All this has created a kind of platform lock-in over suppliers and merchants, who are often forced to choose between Alibaba and Tencent in a practice described as erxuanyi, or pick one of two. (The competition even extends to which restaurants list on which food delivery platforms.) The draft guidelines would curb this dynamic, though it is unclear how violators would be punished.

Social e-commerce site Pinduoduo also relies on discounts to attract customers, who are drawn to the site for its steep deals. But the draft guidelines specifically call out the practice of using discounts to get or keep market share as anti-competitive behavior. They also prohibit companies from using the data they collect to give different users different prices for the same item or service. 

The draft guidelines also target corporate-level mergers, like last month’s merger between the Tencent-backed live-game-streaming platforms Douyu and Huya. If the merger goes through, the combined entity would control about 80% of the market. The draft rules also scrutinize companies structured as variable interest entities, a murky categorization that has allowed many of China’s top tech companies to list overseas. Subjecting these entities to closer review could push more companies to list in China.

But at the moment, the draft rules are just that: a draft. The guidelines aren’t yet laws, nor do they lay out specific penalties. Xin Sun, political economist at King’s College London, said the ambiguity is intentional. “For Chinese policymakers, the underlying concern behind moves like this is that some tech firms have become too big and too resourceful and could pose threats to the political and policy objectives of the party, for example in the areas of financial stability, social stability, and information security,” Sun said. 

Antitrust investigations depend on how regulators define a given market and the possibilities for achieving dominance in that market. China’s lawmakers aren’t just moving to curb the reach of tech companies: They’re also recalibrating their approach to antitrust law. The draft specifically lists data and algorithms as key factors in achieving market dominance. China’s top tech platforms draw their power not only from the ability to offer great deals but also the algorithms they use to adjust consumer experience and the data they collect about consumer habits. By using data and algorithms as criteria for defining monopolistic behavior, China’s regulators are updating antitrust law to reflect the reality of tech platforms.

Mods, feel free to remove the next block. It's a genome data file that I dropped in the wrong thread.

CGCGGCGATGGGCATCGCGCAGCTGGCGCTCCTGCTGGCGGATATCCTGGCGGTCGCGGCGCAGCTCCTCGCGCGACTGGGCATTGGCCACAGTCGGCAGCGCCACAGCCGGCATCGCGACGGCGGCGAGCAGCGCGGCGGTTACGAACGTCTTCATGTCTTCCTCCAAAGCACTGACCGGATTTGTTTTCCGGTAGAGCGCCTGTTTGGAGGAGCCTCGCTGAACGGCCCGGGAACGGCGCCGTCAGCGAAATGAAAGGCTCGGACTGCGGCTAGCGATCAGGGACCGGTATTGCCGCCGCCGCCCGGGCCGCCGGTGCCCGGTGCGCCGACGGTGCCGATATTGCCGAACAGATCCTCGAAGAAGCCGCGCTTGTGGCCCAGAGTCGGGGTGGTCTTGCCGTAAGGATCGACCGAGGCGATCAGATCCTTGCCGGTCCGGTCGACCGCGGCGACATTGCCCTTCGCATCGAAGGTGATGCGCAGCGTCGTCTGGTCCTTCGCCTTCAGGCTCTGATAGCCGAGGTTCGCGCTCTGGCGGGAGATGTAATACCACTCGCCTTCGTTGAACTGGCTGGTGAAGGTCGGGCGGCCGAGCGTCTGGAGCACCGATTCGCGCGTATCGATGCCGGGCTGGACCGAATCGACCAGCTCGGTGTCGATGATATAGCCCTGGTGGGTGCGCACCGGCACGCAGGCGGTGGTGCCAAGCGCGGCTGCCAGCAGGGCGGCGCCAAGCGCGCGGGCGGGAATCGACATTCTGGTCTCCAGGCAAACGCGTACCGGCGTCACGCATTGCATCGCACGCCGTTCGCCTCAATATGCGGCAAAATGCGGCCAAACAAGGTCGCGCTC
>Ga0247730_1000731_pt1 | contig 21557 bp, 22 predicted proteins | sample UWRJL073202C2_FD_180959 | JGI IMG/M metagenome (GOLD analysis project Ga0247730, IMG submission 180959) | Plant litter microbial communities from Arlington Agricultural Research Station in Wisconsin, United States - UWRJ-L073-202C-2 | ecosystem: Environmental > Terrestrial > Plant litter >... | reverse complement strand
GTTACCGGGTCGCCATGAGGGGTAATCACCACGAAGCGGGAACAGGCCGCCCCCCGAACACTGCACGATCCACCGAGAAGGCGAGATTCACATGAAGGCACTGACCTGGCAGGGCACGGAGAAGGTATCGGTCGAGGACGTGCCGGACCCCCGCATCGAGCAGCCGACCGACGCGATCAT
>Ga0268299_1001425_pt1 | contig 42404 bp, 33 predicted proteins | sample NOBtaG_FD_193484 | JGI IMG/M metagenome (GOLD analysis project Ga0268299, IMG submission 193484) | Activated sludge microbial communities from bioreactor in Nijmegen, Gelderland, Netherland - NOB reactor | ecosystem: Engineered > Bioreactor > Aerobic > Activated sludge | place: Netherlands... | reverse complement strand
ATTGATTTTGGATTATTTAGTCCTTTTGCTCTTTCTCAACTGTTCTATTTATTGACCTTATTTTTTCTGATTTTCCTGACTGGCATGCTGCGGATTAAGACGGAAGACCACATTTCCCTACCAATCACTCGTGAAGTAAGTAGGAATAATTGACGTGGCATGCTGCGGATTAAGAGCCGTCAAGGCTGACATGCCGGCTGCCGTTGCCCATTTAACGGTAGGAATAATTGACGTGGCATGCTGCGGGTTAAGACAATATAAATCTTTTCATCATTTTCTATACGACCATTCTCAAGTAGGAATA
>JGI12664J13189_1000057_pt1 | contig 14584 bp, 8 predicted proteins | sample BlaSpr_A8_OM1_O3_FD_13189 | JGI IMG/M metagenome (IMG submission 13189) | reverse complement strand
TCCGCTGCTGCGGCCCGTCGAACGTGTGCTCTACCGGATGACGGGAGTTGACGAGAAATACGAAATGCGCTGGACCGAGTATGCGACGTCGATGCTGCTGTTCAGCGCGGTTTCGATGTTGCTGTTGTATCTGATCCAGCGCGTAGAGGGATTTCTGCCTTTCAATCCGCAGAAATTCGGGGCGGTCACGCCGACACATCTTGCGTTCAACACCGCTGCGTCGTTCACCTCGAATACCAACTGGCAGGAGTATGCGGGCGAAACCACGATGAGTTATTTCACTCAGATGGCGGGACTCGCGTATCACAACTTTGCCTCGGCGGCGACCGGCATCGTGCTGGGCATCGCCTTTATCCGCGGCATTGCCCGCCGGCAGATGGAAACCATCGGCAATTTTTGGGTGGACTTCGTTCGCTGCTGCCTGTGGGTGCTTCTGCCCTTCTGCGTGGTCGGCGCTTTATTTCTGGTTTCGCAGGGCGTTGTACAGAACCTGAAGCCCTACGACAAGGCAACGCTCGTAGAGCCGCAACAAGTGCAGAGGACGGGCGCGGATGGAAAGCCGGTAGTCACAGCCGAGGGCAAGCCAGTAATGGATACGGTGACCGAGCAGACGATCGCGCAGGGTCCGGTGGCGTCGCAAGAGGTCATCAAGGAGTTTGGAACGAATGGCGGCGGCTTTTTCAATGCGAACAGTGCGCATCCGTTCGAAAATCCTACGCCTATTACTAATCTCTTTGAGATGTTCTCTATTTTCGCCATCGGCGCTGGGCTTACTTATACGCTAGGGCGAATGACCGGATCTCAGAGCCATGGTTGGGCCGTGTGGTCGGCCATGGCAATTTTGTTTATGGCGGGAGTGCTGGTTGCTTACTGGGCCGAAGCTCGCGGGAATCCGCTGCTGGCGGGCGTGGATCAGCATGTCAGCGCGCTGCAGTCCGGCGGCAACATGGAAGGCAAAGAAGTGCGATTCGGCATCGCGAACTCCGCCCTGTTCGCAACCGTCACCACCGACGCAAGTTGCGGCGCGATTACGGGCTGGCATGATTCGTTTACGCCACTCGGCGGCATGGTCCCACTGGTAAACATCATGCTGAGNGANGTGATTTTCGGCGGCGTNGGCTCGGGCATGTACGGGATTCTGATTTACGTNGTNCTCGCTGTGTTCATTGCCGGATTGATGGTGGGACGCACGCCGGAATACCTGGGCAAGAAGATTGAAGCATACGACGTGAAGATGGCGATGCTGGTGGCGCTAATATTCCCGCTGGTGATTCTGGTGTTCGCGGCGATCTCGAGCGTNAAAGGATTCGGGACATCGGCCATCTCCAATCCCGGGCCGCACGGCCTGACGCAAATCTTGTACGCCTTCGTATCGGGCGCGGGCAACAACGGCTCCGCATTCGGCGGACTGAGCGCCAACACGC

Antitrust expert at Rutgers Law School Michael Carrier said data has not traditionally been the subject of anti-monopoly scrutiny. But that has recently changed in Europe, thanks to Germany’s investigation of Facebook and the European Union’s case against Amazon. When a platform’s popularity crosses over into monopolistic market share in the eyes of regulators remains an open question.

“China’s anti-monopoly draft regulations contemplate a wider range of market dominance indicators than comparative regulations overseas, giving Chinese regulators a wider toolkit,” said Michael Norris, research and strategy manager at Agency China. But the breadth of regulations at the authorities’ disposal, he said, could leave large firms that have outcompeted their way to the top looking over their shoulder.